Ro 8:31-39, “What then shall we say to these things? If (better “Since”) God is for us, who can be against us? He who did not spare His own Son, but delivered Him up for us all, how shall He not with Him also freely give us all things? Who shall bring a charge against God's elect? It is God who justifies. Who is he who condemns? It is Christ who died, and furthermore is also risen, who is even at the right hand of God, who also makes intercession for us.  Who shall separate us from the love of Christ? Shall tribulation, or distress, or persecution, or famine, or nakedness, or peril, or sword? . . . .Yet in all these things we are more than conquerors through Him who loved us. 38 For I am persuaded that neither death nor life, nor angels nor principalities nor powers, nor things present nor things to come, nor height nor depth, nor any other created thing, shall be able to separate us from the love of God which is in Christ Jesus our Lord.” NKJV (There is no one who can lay any judgment against us, not even God likewise there is nothing or no one including ourselves who can separate us from the love of God)

One other passage should be considered and in my mind, ends any doubt about whether all the believer’s sins are forgiven at salvation.  The passage in mind is Heb. 6:4-6.

Heb 6:4-6, “For it is impossible for those who were once enlightened, and have tasted the heavenly gift, and have become partakers of the Holy Spirit, and have tasted the good word of God and the powers of the age to come, if they fall away, to renew them again to repentance, since they crucify again for themselves the Son of God, and put Him to an open shame.” (NKJV)

According to the writer of Hebrews, it is impossible for those who are true believers, to regain their salvation if they were to lose it.  In other words if one is truly saved and he loses it through sinful living, there are no second chances.  He only gets one chance at salvation.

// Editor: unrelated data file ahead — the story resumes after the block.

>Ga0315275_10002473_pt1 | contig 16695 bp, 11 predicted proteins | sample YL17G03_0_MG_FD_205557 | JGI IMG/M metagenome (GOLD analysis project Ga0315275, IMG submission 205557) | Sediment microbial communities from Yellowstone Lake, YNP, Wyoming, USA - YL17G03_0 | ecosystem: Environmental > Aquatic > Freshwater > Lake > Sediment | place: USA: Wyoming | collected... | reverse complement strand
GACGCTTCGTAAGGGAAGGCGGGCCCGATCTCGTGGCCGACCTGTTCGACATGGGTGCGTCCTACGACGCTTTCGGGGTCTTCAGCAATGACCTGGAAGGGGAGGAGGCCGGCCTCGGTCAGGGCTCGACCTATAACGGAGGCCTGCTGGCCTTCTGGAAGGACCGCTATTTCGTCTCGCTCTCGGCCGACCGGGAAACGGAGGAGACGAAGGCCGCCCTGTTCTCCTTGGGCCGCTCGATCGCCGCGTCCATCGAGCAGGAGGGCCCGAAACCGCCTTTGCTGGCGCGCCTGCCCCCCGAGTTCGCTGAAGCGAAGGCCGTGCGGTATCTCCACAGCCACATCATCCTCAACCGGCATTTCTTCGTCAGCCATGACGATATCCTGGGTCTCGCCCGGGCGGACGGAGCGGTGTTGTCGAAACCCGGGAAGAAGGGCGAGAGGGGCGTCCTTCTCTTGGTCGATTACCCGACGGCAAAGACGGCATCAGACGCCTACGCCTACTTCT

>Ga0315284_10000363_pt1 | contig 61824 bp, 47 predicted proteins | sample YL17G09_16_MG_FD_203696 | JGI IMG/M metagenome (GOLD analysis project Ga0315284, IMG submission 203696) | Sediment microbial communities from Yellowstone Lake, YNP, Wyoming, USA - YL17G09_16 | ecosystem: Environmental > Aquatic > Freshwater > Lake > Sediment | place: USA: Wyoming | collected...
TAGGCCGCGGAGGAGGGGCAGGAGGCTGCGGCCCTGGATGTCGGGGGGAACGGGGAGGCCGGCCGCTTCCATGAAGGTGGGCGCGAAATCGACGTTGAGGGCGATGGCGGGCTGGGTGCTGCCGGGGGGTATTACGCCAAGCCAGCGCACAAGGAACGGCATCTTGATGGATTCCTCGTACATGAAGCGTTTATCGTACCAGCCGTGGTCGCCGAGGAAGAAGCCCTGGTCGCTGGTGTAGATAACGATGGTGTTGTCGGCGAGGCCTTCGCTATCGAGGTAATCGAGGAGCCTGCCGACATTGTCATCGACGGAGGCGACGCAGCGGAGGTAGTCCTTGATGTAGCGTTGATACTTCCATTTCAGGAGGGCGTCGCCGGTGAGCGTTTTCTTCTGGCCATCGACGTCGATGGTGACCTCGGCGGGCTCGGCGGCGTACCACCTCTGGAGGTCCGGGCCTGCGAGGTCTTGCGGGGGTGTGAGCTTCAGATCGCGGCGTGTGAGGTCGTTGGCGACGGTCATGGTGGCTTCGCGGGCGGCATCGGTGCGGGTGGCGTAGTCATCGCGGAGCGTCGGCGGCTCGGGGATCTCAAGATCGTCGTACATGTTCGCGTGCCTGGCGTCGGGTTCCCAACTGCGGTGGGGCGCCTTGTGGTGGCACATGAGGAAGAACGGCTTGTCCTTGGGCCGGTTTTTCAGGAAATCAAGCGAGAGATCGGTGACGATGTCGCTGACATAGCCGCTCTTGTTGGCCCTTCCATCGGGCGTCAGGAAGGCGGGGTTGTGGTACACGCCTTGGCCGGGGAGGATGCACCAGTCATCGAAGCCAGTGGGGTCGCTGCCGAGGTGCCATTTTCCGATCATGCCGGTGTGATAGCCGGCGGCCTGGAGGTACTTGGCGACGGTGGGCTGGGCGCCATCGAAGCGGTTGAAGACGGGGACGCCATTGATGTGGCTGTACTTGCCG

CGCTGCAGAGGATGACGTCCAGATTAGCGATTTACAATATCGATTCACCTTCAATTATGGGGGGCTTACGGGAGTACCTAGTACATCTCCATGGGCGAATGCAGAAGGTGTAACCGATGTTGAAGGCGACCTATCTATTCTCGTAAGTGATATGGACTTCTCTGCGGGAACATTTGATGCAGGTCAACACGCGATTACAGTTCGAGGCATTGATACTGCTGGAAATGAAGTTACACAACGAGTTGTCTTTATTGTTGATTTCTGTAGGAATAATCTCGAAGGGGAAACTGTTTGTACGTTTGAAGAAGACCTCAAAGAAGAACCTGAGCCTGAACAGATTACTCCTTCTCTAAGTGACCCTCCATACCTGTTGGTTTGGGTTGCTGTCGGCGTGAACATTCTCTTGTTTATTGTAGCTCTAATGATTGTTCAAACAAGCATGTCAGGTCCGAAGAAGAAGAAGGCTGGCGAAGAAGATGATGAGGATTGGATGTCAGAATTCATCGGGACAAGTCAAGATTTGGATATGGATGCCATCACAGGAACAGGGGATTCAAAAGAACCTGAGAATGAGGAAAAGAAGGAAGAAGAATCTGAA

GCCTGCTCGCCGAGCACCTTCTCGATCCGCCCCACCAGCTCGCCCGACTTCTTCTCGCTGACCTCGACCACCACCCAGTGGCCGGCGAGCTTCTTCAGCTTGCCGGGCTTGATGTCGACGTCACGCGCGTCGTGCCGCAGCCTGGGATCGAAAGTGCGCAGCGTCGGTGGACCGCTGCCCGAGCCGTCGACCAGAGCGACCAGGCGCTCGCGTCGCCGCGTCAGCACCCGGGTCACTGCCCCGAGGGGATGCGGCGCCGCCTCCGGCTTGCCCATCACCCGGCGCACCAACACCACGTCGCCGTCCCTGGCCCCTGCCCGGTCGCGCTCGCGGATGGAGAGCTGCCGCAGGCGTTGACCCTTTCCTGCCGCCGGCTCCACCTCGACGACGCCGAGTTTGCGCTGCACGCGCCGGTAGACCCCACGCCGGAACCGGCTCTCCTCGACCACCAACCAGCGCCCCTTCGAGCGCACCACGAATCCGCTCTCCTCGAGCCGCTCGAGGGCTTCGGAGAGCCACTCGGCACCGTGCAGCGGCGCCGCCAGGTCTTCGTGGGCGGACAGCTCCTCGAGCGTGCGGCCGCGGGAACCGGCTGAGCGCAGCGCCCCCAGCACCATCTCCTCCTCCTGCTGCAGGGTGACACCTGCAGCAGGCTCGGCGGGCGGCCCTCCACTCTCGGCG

The writer is not saying that a true believer can lose his salvation.  What he is doing is showing the implications if it were possible.  Most who believe that genuine salvation can be lost also believe that salvation can be regained again.  Many are “saved” and “resaved” many times.  However, Hebrews says if it is possible to lose one’s salvation then it is impossible to get it back.   

The reason the writer draws this conclusion has to do with the nature of death.  For a person to be subject to death both physical and spiritual, he must commit sin that has not been forgiven.  Since sin is the means to hell, for a believer to lose his salvation he would have to commit some type of sin that was not covered at Calvary.  However, as we saw earlier, Christ’s work on the cross atoned for all the sin of mankind from Adam to the last person born.  At this point let us note three important points that the writer is trying to make.

  1. It is ridiculous to even consider a believer committing a sin not covered under the blood of Christ.  Christ covered it all so therefore it is impossible for any believer to commit a sin that Christ has not covered. 
  2. If it were possible to commit a sin not covered by Christ, the only hope the believer would have of regaining his salvation would require Jesus to come and die once again on the cross to cover this additional sin.  This just isn’t going to happen!  So if you cling to the idea that a believer can lose their salvation, you must accept the idea that if lose your salvation, you cannot get it back.
  3. If such a thing could happen, then you put Jesus Christ to open shame.  As we have seen when Christ suffered on the cross, He made a declaration, “It is finished.” By this statement He announced to all that He had completed the atonement for all of man’s sin.  There is no sin left in the history of mankind that Christ has not covered.  To hold that a believer can commit a sin not covered by Christ’s atonement is to accuse Christ of being a liar and a failure, for Christ and the Scriptures declare He covered it all. 

By giving this hypothetical statement, the writer of Hebrews is proving without question that the possibility of a believer losing His salvation is totally out of the range of possibility.   Since the idea that Christ missed some sin on the cross is totally contrary to Scripture, so then is the idea of a believer losing his salvation.   

This is one very important point missed by churches like the Roman Catholic Church.  At every Mass and at the Last Rites they “crucify Christ again” on the cross to atone for sin not covered since the last Mass.   That is why they believe that at the Mass, the bread becomes the actual body of Christ and the Cup the actual blood of Christ.  This explains why their crosses always have Christ hanging on them for they believe the work of Christ is not complete and must be continuously offered over and over.  I have often wondered if those who believe they can lose their salvation would still cling to this view if they accepted the fact that if salvation can be lost, it cannot be renewed again. The Bible is clear about the eternal security of every believer.